## Recipe 6.21. Calculating π to Thousands of Digits## ProblemYou want to impress people by showing how quickly Visual Basic 2005 can calculate π to a thousand or more decimal places. While you're at it, you might want to discover how to create multidigit mathematical functions using integer arrays of digits. ## SolutionSample code folder: Chapter 06\ CalculatePi Create functions for basic mathematical operations (+, -, *, /) that operate on integer arrays of any reasonable size. Then demonstrate these functions by calculating π to many digits using one of the standard π-calculation algorithms. ## DiscussionThis recipe includes a module called The way the basic math functions work is similar to the way math is performed on paper by grade-schoolers: when two digits are added, any overflow is added into the next pair of digits, and so on. Calculating π to 500 decimal places requires a huge number of these small repetitive calculations, but that's what computers are really good at doing. Here is the code to calculate π. It is based on the following calculation for π: - π/4 = (arctan 1/2)+ (arctan 1/3)
Each part of the algorithm is performed manually, including the arctangent calculation: Module PiCalculator Private NumberDigits As Integer Public Function FindPi(ByVal digits As Integer) As String ' ----- Calculate Pi to the specified number of digits, ' based on the formula: ' Pi/4 = arctan(1/2) + arctan(1/3) Dim result As New System.Text.StringBuilder("PI=3.") Dim digitIndex As Integer Dim divFactor As Integer ' ----- Build an array that will hold manual calculations. NumberDigits = digits + 2 Dim targetValue(NumberDigits) As Integer Dim sourceValue(NumberDigits) As Integer ' ---- Perform the calculation. divFactor = 2 ArcTangent(targetValue, sourceValue, divFactor) divFactor = 3 ArcTangent(targetValue, sourceValue, divFactor) ArrayMult(targetValue, 4) ' ----- Return a string version of the calculation. For digitIndex = 1 To NumberDigits - 3 result.Append(Chr(targetValue(digitIndex) + Asc("0"c))) Next digitIndex Return result.ToString End Function Private Sub ArrayMult(ByRef baseNumber() As Integer, _ ByRef multiplier As Integer) ' ----- Multiply an array number by another number by hand. ' The product remains in the array number. Dim carry As Integer Dim position As Integer Dim holdDigit As Integer ' ----- Multiple each base digit, from right to left. For position = NumberDigits To 0 Step -1 ' ----- If the multiplication went past 9, carry the ' tens value to the next column. holdDigit = (baseNumber(position) * multiplier) + carry carry = holdDigit \ 10 baseNumber(position) = holdDigit Mod 10 Next position End Sub Private Sub ArrayDivide(ByRef dividend() As Integer, ByRef divisor As Integer) ' ----- Divide an array number by another number by hand. ' The quotient remains in the array number. Dim borrow As Integer Dim position As Integer Dim holdDigit As Integer ' ----- Process division for each digit. For position = 0 To NumberDigits ' ----- If the division can't happen directly, borrow from ' the previous position. holdDigit = dividend(position) + borrow * 10 dividend(position) = holdDigit \ divisor borrow = holdDigit Mod divisor Next position End Sub Private Sub ArrayAdd(ByRef baseNumber() As Integer, ByRef addend() As Integer) ' ----- Add two array numbers together. ' The sum remains in the first array number. Dim carry As Integer Dim position As Integer Dim holdDigit As Integer ' ----- Add each digit from right to left. For position = NumberDigits To 0 Step -1 ' ----- If the sum goes beyond 9, carry the tens ' value to the next column. holdDigit = baseNumber(position) + addend(position) + carry carry = holdDigit \ 10 baseNumber(position) = holdDigit Mod 10 Next position End Sub Private Sub ArraySub(ByRef minuend() As Integer, ByRef subtrahend() As Integer) ' ----- Subtract one array number from another. ' The difference remains in the first array number. Dim borrow As Integer Dim position As Integer Dim holdDigit As Integer ' ---- Subtract the digits from right to left. For position = NumberDigits To 0 Step -1 ' ----- If the subtraction would give a negative value ' for a column, we will have to borrow. holdDigit = minuend(position) - subtrahend(position) + 10 borrow = holdDigit \ 10 minuend(position) = holdDigit Mod 10 If (borrow = 0) Then minuend(position - 1) -= 1 Next position End Sub Private Function ArrayZero(ByRef baseNumber() As Integer) As Boolean ' ----- Report whether an array number is all zero. Dim position As Integer ' ----- Examine each digit. For position = 0 To NumberDigits If (baseNumber(position) <> 0) Then ' ----- The number is nonzero. Return False End If Next position ' ----- The number is zero. Return True End Function Private Sub ArcTangent(ByRef targetValue() As Integer, _ ByRef sourceValue() As Integer, _ ByVal divFactor As Integer) ' ----- Calculate an arctangent of a fraction, ' 1/divFactor. This routine performs a modified ' Maclaurin series to calculate the arctangent. ' The base formula is: ' arctan(x) = x - x^3/3 + x^5/5 -' x^7/7 + x^9/9 - … ' where -1 < x < 1 (1/divFactor in this case). Dim workingFactor As Integer Dim incremental As Integer ' ----- Figure out the "x" part, 1/divFactor. sourceValue(0) = 1 incremental = 1 workingFactor = divFactor ArrayDivide(sourceValue, workingFactor) ' ----- Add "x" to the total. ArrayAdd(targetValue, sourceValue) Do ' ----- Perform the "- (x^y)/y" part. ArrayMult(sourceValue, incremental) workingFactor = divFactor * divFactor ArrayDivide(sourceValue, workingFactor) incremental += 2 workingFactor = incremental ArrayDivide(sourceValue, workingFactor) ArraySub(targetValue, sourceValue) ' ----- Perform the "+ (x^y)/y" part. ArrayMult(sourceValue, incremental) workingFactor = divFactor * divFactor ArrayDivide(sourceValue, workingFactor) incremental += 2 workingFactor = incremental ArrayDivide(sourceValue, workingFactor) ArrayAdd(targetValue, sourceValue) Loop Until ArrayZero(sourceValue) End Sub End Module To exercise these procedures, the following statement uses the MsgBox(FindPi(500)) You can change the Figure 6-21 shows the first 500 digits of π as formatted by the ## Figure 6-21. Pi calculated to 500 decimal places## See AlsoThere are many places on the Web to see many digits of π and to learn of the different algorithms used for calculating π to even millions of decimal places. See, for example, http://www.exploratorium.edu/pi/Pi10-6.html. |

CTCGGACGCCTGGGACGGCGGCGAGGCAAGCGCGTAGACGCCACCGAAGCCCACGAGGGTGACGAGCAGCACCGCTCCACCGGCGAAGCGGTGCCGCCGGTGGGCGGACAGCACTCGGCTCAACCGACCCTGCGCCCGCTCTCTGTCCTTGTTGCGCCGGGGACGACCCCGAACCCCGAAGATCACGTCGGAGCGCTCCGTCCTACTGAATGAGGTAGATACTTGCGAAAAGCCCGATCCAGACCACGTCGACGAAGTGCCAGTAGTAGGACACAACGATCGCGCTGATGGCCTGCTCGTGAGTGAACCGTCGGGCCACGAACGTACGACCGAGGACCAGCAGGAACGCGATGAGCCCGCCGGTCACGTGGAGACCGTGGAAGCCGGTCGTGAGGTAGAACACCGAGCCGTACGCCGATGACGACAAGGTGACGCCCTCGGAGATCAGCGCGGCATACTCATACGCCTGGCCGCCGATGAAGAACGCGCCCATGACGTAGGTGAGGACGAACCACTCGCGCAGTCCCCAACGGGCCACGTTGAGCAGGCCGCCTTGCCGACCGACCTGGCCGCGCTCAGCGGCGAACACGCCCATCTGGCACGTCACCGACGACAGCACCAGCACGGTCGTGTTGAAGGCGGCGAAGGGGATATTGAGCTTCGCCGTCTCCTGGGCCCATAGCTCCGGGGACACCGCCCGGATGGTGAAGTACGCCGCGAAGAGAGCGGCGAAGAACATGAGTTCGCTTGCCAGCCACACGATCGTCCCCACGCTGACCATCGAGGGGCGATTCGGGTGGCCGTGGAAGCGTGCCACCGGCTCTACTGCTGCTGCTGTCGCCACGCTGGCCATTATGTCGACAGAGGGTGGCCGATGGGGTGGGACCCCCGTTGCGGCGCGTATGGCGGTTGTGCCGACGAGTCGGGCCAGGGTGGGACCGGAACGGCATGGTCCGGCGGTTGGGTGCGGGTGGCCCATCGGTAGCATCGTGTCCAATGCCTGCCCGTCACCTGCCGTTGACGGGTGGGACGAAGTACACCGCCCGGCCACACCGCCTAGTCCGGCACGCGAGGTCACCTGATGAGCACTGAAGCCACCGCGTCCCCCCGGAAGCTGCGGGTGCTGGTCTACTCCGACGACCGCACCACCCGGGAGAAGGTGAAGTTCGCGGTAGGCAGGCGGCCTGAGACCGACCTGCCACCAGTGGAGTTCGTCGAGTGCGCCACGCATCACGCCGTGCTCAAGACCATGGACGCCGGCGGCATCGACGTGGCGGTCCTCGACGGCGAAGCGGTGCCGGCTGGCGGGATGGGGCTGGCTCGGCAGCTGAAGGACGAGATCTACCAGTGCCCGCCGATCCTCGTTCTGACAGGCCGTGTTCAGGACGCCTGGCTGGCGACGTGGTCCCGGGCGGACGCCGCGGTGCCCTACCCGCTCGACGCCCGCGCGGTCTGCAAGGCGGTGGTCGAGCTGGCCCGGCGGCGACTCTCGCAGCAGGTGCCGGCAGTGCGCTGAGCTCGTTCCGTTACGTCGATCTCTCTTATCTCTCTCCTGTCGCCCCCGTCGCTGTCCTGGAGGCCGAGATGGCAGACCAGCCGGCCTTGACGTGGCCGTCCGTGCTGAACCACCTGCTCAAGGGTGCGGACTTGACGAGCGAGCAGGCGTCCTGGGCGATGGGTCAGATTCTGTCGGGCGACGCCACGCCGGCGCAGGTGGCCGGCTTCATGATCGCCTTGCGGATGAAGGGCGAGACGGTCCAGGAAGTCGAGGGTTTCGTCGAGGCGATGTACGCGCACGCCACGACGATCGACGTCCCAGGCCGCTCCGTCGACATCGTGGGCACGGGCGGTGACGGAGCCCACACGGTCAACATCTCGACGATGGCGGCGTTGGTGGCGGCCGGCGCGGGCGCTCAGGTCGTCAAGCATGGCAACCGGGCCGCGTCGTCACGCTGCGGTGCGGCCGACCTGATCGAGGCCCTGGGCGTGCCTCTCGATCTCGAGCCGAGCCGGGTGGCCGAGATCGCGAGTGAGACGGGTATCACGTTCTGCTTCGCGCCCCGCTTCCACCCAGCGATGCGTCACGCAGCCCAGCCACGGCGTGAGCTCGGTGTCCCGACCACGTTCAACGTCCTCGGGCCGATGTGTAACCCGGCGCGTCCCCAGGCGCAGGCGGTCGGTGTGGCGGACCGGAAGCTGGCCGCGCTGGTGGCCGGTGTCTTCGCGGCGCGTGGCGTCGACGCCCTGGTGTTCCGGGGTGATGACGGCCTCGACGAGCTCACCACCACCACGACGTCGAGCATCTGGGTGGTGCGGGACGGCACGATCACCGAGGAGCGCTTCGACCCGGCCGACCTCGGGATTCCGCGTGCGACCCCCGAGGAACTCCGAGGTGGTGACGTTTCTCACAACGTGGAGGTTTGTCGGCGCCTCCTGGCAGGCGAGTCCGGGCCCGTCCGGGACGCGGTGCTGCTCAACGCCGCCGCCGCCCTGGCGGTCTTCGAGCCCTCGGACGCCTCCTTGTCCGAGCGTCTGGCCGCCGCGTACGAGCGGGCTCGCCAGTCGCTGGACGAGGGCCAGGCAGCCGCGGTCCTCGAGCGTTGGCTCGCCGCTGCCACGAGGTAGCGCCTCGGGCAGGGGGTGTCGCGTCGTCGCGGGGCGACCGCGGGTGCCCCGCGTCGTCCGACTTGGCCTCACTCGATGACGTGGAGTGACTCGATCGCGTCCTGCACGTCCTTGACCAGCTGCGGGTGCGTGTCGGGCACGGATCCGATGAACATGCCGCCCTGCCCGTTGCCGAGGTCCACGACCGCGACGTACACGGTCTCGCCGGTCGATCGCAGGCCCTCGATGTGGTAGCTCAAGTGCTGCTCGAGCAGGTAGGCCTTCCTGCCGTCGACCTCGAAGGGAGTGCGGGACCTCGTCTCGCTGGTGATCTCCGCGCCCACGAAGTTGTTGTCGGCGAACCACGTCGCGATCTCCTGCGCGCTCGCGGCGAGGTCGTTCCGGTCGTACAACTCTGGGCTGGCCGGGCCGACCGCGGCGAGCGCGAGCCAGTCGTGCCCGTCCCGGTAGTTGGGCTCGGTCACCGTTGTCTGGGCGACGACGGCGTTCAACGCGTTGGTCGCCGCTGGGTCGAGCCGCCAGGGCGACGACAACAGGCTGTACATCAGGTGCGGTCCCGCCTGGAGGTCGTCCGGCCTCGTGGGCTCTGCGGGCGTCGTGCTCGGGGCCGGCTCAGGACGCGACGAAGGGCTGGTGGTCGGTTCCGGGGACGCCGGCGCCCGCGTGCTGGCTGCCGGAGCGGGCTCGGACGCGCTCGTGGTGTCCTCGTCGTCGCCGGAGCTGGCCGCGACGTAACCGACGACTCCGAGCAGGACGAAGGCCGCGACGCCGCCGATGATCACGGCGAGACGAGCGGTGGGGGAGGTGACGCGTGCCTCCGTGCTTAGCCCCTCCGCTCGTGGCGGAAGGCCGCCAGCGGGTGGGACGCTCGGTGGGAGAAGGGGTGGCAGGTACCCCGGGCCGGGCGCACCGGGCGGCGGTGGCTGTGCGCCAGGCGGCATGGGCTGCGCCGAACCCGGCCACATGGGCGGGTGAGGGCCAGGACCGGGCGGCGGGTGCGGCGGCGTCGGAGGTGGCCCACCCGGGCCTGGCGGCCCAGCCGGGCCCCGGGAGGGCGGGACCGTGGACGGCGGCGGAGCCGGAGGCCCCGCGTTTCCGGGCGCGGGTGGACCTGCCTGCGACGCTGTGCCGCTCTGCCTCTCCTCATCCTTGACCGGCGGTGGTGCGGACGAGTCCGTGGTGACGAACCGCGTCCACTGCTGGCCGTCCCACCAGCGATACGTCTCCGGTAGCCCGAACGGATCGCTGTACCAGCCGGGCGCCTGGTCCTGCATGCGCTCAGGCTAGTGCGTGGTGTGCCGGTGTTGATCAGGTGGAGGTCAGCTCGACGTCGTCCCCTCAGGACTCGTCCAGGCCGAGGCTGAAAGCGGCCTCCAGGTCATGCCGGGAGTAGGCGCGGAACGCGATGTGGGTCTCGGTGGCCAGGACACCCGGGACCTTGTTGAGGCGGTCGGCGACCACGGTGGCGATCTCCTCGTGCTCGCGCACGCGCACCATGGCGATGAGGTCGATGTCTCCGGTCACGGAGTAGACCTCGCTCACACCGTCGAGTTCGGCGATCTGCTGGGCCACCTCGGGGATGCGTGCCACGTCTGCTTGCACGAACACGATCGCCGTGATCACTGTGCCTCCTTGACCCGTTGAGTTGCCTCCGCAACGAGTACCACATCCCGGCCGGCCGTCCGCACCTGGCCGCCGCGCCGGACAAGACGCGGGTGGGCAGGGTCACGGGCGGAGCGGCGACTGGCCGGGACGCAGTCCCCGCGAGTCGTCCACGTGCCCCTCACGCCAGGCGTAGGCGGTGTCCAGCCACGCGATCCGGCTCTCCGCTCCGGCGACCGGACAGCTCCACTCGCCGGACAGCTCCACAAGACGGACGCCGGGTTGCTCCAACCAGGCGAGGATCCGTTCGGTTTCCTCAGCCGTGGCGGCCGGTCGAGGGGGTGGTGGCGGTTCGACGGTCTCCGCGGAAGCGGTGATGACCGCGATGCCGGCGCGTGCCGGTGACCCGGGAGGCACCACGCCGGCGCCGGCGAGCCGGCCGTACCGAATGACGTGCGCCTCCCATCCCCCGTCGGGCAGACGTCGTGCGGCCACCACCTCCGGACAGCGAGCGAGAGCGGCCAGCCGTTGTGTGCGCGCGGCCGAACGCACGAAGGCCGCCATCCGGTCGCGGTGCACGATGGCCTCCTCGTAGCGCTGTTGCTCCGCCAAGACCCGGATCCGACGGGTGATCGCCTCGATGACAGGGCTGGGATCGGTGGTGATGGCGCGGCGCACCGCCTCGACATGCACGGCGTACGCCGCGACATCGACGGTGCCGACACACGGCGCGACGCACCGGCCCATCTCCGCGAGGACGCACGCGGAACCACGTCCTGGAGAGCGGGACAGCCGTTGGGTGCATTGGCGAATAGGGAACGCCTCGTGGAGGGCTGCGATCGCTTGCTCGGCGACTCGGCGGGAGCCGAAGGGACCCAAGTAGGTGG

Visual Basic 2005 Cookbook: Solutions for VB 2005 Programmers (Cookbooks (OReilly))

ISBN: 0596101775

EAN: 2147483647

EAN: 2147483647

Year: 2006

Pages: 400

Pages: 400

Authors: Tim Patrick, John Craig

Similar book on Amazon

flylib.com © 2008-2017.

If you may any questions please contact us: flylib@qtcs.net

If you may any questions please contact us: flylib@qtcs.net